If you remain committed to disposables, the best option is to use organic all-cotton products that don’t contain synthetic materials like rayon. Choose chlorine-free tampons and pads to avoid the chemical bleaching involved in the manufacturing of most disposable products. You can also opt for non-applicator tampons that won’t send extra plastic to the landfill.
Still have doubts about making the switch? A recent study found that 91 percent of tampon users would make the switch after trying out a menstrual cup.
As explained in The Essential Answer, it is clear that reusable menstrual cups, reusable pads and period underwear are more environmentally friendly than traditional feminine hygiene products. But just how wasteful are tampons and pads? And why do people still use disposable products if sustainable, cheaper options exist?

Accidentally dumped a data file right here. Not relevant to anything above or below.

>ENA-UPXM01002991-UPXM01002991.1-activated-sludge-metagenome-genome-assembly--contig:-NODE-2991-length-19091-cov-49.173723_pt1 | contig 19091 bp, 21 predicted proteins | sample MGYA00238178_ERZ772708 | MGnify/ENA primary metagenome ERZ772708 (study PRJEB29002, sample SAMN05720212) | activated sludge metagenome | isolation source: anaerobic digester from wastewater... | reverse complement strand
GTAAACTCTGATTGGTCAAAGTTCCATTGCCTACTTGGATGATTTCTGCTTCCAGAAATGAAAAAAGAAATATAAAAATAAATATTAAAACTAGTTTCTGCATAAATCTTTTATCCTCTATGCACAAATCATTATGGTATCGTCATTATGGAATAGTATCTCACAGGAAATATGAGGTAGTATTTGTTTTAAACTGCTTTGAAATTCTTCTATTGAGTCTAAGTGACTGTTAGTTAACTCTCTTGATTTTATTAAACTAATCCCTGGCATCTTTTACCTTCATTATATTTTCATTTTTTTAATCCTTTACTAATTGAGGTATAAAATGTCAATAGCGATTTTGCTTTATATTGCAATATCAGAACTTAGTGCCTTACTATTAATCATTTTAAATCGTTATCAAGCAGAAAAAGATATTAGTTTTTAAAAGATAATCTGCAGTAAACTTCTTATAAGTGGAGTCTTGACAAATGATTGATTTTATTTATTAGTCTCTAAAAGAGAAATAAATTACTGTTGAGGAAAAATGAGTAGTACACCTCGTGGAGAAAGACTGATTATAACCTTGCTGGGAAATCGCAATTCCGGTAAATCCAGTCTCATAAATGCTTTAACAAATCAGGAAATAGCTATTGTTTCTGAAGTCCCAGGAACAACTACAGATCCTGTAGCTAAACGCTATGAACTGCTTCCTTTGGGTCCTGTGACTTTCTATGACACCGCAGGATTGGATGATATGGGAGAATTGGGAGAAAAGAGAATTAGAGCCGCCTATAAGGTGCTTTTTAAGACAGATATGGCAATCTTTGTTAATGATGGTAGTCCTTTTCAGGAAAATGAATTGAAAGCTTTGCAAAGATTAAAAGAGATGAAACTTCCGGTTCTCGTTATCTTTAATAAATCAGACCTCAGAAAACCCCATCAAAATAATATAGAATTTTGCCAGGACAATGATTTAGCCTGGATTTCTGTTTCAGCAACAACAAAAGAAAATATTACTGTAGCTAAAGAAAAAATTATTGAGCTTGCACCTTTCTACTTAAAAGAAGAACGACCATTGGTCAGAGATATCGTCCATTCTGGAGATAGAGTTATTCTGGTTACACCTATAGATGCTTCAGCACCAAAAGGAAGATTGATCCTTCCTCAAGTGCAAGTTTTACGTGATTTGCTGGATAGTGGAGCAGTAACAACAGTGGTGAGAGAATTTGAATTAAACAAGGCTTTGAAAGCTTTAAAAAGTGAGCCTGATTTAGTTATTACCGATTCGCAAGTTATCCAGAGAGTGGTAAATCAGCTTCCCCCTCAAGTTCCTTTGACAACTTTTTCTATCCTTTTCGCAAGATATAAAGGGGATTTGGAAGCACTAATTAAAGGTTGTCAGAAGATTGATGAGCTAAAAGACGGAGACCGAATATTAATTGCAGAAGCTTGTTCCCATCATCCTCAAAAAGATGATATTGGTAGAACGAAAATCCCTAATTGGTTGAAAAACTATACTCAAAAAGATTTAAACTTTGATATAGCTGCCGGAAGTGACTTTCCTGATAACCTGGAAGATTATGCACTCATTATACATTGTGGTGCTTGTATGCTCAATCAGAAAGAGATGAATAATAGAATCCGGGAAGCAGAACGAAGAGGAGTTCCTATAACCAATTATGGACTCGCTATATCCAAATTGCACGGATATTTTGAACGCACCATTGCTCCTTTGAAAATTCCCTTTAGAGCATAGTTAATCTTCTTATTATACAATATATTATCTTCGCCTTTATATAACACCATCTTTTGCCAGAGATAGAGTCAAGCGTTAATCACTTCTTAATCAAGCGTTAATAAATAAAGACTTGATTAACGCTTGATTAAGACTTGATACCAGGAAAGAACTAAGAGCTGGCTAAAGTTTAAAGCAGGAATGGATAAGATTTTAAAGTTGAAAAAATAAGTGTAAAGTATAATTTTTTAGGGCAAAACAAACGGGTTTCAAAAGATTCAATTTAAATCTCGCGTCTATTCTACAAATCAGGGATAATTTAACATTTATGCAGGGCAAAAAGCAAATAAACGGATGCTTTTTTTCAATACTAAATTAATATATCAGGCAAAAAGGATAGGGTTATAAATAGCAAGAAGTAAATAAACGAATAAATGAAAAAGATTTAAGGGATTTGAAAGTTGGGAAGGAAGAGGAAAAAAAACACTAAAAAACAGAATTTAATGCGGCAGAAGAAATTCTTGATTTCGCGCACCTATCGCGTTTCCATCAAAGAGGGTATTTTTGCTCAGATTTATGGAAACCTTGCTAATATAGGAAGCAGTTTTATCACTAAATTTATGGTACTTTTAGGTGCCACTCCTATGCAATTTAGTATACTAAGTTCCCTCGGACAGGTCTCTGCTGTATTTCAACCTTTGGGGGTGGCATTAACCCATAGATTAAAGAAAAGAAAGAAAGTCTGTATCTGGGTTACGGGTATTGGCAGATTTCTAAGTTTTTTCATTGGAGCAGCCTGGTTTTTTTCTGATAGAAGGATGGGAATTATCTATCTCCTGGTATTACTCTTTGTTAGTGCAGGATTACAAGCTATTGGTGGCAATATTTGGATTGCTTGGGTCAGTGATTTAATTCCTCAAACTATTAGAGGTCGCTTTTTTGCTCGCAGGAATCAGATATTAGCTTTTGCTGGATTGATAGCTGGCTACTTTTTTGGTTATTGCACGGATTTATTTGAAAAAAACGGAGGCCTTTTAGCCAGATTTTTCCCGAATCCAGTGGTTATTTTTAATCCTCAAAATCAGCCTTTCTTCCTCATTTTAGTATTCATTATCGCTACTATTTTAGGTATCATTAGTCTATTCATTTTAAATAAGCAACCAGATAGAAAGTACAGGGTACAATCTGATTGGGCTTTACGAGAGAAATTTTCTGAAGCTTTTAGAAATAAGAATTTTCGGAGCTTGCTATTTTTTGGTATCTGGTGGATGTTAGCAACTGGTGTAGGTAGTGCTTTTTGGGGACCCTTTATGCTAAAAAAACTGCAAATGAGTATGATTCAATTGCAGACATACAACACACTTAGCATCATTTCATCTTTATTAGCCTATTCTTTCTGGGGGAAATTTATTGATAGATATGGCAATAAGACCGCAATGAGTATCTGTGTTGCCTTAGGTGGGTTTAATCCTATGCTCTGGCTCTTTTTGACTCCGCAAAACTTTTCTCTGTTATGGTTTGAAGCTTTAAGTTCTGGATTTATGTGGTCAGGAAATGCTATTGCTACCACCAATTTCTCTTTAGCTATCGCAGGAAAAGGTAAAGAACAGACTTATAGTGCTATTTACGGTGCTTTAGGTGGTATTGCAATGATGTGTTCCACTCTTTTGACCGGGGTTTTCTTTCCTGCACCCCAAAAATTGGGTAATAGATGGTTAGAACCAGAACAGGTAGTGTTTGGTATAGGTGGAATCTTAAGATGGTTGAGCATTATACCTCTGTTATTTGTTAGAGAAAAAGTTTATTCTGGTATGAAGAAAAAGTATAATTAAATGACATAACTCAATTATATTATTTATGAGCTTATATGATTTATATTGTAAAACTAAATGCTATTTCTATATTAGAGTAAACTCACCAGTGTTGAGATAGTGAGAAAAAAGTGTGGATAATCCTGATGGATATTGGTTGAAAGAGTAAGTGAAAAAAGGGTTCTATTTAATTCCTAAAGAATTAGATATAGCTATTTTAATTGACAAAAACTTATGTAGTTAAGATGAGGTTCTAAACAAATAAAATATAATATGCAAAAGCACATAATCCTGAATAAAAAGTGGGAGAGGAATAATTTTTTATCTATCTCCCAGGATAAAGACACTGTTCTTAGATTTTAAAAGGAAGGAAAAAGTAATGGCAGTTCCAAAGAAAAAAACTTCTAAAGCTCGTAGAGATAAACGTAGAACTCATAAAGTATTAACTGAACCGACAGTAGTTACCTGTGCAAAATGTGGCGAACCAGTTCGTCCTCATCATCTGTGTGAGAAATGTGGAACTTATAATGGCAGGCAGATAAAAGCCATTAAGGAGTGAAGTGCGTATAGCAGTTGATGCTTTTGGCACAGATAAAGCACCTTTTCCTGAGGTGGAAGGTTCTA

Let’s revisit the environmental impact of tampons and pads. In the United States alone, approximately 12 billion pads and 7 billion tampons are discarded each year. While many of these products end up in a landfill, others clog sewers or contribute to the staggering amount of plastics in our oceans. Tampon applicators can take over 20 years to break down in marine environments and can be ingested by animals, causing health complications or death.
Although physical waste from disposable products is significant, the largest environmental impact of tampons and pads is the processing of raw materials used in their production. In particular, the plastics used in pads and tampon applicators are made out of low-density polyethylene that requires energy-intensive processing. When you consider the whole life cycle of these products, fossil fuel emissions of plastic production damage the environment the most. If you have to choose between pads and tampons, tampons, especially tampons without applicators, are the more environmentally friendly choice because they require less plastic than pads.
Why don't more women use menstrual cups if they are so much more sustainable and economical?